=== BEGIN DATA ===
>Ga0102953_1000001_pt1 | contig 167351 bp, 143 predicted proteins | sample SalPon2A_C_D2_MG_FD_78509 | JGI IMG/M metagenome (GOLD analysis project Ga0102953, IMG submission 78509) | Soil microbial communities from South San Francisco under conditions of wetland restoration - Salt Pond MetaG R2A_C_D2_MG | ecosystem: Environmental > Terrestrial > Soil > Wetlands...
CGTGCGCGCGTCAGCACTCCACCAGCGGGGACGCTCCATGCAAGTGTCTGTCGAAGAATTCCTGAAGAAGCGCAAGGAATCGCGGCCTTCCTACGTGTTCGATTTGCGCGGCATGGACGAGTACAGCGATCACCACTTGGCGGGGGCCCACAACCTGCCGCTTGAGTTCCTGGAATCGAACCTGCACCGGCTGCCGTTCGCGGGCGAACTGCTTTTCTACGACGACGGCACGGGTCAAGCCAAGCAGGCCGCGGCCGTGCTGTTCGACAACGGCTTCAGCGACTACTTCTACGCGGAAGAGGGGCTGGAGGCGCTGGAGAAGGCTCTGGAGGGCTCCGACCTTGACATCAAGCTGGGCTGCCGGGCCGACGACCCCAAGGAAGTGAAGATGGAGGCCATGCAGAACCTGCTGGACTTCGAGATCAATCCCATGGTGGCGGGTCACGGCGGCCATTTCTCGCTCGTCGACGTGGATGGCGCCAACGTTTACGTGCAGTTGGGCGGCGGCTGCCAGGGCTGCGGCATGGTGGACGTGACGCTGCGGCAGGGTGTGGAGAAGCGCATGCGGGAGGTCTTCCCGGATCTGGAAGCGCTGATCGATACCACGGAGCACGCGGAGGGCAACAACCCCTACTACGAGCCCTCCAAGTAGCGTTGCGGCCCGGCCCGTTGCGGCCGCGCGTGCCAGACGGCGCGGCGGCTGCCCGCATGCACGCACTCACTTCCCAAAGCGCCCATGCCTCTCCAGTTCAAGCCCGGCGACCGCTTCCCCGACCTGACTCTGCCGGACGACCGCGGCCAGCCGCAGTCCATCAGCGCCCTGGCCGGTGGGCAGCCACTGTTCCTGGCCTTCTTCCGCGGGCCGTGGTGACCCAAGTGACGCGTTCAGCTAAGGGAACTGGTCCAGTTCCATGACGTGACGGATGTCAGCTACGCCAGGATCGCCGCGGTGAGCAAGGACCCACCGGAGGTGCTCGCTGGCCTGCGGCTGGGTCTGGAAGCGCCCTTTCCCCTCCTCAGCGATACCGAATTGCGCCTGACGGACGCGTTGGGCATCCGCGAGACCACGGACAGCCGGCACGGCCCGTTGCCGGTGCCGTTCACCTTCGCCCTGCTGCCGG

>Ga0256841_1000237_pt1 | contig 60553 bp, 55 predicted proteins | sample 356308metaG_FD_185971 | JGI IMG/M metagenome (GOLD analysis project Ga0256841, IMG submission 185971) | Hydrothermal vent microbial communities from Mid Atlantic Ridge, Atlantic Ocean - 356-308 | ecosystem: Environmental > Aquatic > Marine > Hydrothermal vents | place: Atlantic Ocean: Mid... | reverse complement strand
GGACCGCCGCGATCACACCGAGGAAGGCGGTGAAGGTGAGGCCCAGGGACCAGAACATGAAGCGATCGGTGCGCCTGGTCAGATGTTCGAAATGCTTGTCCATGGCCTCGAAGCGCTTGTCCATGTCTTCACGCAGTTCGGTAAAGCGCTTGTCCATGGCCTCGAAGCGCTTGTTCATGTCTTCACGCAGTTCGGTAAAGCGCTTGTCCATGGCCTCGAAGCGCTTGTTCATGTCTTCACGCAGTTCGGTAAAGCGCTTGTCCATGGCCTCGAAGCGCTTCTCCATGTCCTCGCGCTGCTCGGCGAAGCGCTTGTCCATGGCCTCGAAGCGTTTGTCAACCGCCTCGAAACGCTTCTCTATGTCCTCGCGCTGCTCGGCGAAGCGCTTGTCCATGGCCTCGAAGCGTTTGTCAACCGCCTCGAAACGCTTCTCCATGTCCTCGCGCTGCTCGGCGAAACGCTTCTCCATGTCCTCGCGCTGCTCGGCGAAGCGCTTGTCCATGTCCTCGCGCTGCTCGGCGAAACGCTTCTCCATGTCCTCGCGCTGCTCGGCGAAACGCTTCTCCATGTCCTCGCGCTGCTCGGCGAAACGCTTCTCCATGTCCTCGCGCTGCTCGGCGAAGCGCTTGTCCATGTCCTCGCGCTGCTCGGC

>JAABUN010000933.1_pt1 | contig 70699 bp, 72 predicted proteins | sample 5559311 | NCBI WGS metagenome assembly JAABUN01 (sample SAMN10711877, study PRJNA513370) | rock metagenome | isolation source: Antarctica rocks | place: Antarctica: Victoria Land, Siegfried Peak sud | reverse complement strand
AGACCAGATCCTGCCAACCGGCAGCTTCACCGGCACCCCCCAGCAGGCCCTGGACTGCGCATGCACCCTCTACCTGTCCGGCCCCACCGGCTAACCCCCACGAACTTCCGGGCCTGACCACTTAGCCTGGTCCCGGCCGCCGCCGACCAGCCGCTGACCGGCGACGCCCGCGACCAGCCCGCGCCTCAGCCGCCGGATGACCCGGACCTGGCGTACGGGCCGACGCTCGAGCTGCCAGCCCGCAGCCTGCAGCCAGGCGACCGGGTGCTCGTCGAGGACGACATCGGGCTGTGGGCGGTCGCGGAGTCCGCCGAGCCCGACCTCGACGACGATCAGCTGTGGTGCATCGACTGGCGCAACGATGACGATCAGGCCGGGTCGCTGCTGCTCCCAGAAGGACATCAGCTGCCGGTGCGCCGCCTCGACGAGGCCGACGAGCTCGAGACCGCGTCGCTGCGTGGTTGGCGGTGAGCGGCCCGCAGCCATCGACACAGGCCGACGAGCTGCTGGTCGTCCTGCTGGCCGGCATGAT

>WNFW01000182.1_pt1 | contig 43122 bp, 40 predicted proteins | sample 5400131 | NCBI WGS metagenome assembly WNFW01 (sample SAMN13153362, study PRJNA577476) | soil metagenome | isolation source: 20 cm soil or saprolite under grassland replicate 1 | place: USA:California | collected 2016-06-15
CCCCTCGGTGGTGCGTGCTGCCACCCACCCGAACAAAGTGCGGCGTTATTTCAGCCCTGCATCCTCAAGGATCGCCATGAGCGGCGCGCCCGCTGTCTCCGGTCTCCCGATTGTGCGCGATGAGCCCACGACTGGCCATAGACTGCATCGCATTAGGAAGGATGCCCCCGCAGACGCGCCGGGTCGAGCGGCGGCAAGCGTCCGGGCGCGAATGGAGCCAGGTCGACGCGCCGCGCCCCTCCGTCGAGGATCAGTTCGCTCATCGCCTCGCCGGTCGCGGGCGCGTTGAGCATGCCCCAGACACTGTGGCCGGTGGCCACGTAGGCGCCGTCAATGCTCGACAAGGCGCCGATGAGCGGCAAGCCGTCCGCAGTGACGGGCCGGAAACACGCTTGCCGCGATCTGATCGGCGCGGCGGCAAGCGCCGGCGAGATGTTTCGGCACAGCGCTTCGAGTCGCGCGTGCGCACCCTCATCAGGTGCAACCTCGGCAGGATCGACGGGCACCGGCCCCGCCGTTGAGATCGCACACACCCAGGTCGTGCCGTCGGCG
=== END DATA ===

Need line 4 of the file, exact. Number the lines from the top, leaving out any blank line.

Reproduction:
GGACCGCCGCGATCACACCGAGGAAGGCGGTGAAGGTGAGGCCCAGGGACCAGAACATGAAGCGATCGGTGCGCCTGGTCAGATGTTCGAAATGCTTGTCCATGGCCTCGAAGCGCTTGTCCATGTCTTCACGCAGTTCGGTAAAGCGCTTGTCCATGGCCTCGAAGCGCTTGTTCATGTCTTCACGCAGTTCGGTAAAGCGCTTGTCCATGGCCTCGAAGCGCTTGTTCATGTCTTCACGCAGTTCGGTAAAGCGCTTGTCCATGGCCTCGAAGCGCTTCTCCATGTCCTCGCGCTGCTCGGCGAAGCGCTTGTCCATGGCCTCGAAGCGTTTGTCAACCGCCTCGAAACGCTTCTCTATGTCCTCGCGCTGCTCGGCGAAGCGCTTGTCCATGGCCTCGAAGCGTTTGTCAACCGCCTCGAAACGCTTCTCCATGTCCTCGCGCTGCTCGGCGAAACGCTTCTCCATGTCCTCGCGCTGCTCGGCGAAGCGCTTGTCCATGTCCTCGCGCTGCTCGGCGAAACGCTTCTCCATGTCCTCGCGCTGCTCGGCGAAACGCTTCTCCATGTCCTCGCGCTGCTCGGCGAAACGCTTCTCCATGTCCTCGCGCTGCTCGGCGAAGCGCTTGTCCATGTCCTCGCGCTGCTCGGC